Senior Dorset councillors are set review the relationship between the council, schools and academies.

A report to Dorset County Council's (DCC) cabinet today says schools are lagging behind "more challenged" local authorities.

Six years ago it is claimed the county's schools were considered good, but have now been “leap-frogged” and there is need for improvement.

It is recommended that members give permission for officers to carry out a detailed consultation with all educational establishments under the authority's remit to understand their wants and needs.

Councillors are also advised to authorise officers to encourage smaller rural schools to federate as maintained schools or convert to academies in order to improve "economies of scale and sharing of expertise and resources".

Around 40 per cent of Dorset's schools have academised, although the report to cabinet says while this has proved successful in schools where there has been a legacy of underperformance, there is less evidence to suggest being an academy definitely means improved standards.

A report for members of Dorset County Council's cabinet says: "There are some significant issues around the need to spell out a more clearly defined relationship between the council and schools of all types, whichever type of relationship is actually chosen.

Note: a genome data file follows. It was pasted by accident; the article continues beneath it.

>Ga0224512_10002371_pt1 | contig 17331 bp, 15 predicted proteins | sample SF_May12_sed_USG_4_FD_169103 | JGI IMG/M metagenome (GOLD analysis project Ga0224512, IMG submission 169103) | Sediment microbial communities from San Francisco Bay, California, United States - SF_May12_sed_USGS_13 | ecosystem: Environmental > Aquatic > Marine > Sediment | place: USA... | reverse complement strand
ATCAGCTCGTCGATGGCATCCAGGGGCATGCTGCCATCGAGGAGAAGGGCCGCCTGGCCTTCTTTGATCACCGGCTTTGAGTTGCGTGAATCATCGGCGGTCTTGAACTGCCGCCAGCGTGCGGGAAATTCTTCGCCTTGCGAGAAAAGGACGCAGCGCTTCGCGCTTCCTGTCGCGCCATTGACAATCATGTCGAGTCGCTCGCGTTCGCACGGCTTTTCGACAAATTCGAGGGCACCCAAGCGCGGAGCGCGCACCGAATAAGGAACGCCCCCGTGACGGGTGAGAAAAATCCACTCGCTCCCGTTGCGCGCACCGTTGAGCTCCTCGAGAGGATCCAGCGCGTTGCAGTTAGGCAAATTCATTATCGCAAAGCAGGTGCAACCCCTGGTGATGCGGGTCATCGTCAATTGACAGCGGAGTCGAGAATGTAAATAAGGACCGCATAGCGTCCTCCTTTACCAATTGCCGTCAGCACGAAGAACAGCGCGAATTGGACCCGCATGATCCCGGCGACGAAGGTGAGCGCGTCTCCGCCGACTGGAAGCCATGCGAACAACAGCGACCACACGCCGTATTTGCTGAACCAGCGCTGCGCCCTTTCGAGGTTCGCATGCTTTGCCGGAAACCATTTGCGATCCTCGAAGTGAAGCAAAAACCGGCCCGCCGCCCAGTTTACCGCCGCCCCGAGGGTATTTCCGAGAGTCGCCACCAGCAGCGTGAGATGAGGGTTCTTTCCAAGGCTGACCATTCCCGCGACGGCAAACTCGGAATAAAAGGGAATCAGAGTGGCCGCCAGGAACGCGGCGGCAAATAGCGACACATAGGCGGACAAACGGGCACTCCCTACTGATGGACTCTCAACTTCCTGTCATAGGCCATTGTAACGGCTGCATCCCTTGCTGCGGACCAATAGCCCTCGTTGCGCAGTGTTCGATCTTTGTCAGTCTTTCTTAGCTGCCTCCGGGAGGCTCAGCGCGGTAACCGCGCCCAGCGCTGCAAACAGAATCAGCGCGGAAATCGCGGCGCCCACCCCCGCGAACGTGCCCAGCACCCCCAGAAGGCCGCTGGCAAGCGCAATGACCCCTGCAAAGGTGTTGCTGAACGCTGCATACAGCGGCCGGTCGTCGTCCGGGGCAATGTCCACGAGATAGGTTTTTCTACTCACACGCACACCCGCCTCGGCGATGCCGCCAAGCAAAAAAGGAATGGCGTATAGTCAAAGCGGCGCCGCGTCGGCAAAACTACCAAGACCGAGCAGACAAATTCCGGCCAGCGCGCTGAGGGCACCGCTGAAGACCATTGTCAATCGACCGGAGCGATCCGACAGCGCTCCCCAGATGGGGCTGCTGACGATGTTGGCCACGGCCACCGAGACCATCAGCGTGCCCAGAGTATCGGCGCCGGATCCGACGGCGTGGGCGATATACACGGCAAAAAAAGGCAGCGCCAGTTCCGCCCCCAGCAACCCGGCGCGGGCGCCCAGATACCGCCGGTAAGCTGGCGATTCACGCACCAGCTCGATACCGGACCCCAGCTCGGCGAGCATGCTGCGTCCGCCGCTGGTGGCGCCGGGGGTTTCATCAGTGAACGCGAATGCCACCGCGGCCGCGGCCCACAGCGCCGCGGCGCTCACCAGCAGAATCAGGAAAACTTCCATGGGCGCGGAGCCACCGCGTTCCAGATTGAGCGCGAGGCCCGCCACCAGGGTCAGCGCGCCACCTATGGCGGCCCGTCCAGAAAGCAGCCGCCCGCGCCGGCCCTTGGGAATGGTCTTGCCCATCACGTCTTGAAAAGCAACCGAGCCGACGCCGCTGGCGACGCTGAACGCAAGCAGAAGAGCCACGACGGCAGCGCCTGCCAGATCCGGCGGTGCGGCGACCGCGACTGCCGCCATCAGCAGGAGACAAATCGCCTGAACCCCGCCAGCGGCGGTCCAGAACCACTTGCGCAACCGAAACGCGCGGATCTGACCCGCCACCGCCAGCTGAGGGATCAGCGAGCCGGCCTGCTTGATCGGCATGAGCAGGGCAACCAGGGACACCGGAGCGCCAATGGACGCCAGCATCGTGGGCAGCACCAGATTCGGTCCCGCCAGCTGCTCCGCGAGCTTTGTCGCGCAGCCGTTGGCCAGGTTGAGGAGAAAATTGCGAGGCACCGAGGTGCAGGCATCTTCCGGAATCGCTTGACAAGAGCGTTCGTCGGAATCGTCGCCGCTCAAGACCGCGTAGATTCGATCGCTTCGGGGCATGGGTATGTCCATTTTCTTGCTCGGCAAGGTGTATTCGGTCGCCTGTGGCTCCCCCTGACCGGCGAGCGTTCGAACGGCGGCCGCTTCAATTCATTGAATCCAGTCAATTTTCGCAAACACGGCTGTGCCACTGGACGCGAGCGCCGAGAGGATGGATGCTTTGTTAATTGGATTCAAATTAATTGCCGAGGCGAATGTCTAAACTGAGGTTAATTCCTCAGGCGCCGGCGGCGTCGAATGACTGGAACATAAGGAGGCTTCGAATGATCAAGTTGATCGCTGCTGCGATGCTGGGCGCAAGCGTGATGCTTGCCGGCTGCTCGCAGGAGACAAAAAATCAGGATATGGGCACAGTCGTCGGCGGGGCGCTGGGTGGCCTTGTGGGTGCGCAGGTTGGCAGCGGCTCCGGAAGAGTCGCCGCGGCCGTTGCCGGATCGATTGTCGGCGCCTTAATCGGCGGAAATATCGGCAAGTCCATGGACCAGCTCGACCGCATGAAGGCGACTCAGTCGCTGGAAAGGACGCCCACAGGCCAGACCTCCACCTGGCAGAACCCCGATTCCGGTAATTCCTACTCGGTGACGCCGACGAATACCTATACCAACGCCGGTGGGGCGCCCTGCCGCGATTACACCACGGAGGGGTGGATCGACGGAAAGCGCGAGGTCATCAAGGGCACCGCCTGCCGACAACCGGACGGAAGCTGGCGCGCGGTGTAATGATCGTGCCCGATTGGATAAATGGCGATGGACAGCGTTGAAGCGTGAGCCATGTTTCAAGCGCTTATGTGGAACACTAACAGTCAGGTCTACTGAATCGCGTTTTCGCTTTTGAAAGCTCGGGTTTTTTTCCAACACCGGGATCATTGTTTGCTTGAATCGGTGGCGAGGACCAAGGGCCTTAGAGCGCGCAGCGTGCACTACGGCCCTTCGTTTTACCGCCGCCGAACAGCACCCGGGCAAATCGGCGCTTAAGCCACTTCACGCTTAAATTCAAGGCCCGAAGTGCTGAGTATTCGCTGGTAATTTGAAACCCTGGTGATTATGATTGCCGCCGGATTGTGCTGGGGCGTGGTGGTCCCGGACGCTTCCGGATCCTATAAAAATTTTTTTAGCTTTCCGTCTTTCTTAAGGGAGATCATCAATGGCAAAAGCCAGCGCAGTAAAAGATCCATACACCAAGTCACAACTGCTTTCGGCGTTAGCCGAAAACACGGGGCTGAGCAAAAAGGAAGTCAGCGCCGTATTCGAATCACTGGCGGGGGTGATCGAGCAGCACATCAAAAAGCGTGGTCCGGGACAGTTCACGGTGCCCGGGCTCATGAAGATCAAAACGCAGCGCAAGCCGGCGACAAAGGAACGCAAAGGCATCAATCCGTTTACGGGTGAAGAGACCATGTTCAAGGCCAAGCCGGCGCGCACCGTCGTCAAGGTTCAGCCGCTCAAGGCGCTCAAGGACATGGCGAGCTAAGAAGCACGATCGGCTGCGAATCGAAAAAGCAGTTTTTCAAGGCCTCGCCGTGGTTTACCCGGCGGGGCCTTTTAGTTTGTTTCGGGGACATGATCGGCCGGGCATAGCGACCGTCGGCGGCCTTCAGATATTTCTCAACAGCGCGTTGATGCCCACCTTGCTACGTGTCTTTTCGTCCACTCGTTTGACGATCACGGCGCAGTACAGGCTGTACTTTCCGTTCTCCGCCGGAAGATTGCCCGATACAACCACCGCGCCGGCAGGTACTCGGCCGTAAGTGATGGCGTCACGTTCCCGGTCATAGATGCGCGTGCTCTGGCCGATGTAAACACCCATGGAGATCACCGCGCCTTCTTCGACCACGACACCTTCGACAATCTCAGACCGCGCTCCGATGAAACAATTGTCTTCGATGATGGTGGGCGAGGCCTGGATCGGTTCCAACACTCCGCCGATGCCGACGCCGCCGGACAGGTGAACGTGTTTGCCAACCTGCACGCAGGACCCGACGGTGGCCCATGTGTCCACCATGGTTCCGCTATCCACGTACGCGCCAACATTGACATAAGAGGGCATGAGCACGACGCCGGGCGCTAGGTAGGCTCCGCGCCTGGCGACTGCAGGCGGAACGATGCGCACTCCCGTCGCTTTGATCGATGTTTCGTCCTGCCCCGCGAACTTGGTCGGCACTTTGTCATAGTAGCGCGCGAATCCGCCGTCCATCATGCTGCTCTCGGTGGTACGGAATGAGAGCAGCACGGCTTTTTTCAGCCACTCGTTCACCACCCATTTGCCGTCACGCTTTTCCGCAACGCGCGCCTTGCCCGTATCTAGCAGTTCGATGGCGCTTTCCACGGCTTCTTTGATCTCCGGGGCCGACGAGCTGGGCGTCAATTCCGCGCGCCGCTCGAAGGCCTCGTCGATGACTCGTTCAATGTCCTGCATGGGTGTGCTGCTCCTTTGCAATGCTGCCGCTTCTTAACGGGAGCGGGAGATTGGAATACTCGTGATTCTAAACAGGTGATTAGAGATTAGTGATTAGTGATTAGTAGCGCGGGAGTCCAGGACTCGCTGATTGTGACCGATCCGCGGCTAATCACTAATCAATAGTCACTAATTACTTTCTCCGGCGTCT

"This relationship in Dorset is significantly affected by the council’s overall financial position itself and by the number of small rural schools and learning centres which suffer from lack of economies of scale."

Cllr Deborah Croney, cabinet member for economy, education, learning and skills: "Dorset County Council maintains over a hundred schools and, after their heads and governors, is ultimately responsible for the quality of education that pupils receive. Officers and members work in partnership with the schools, and with the fifty or so state-funded academies across the Dorset area.

“Dorset teachers and heads work hard to provide the very best teaching and learning possible for their children; where there are difficult circumstances, the county's small Education Advisory Service provides support and challenge.

“As a rural area, Dorset has a number of small primary schools which have to overcome significant diseconomies of scale. It is a tribute to their staff and governors that so many continue to be successful.

"Although the National Funding Formula for schools will make some difference when fully implemented, Dorset schools continue to be some of the lowest funded in the country under the current national arrangements. Similarly, the county council has only limited resources with which to support them."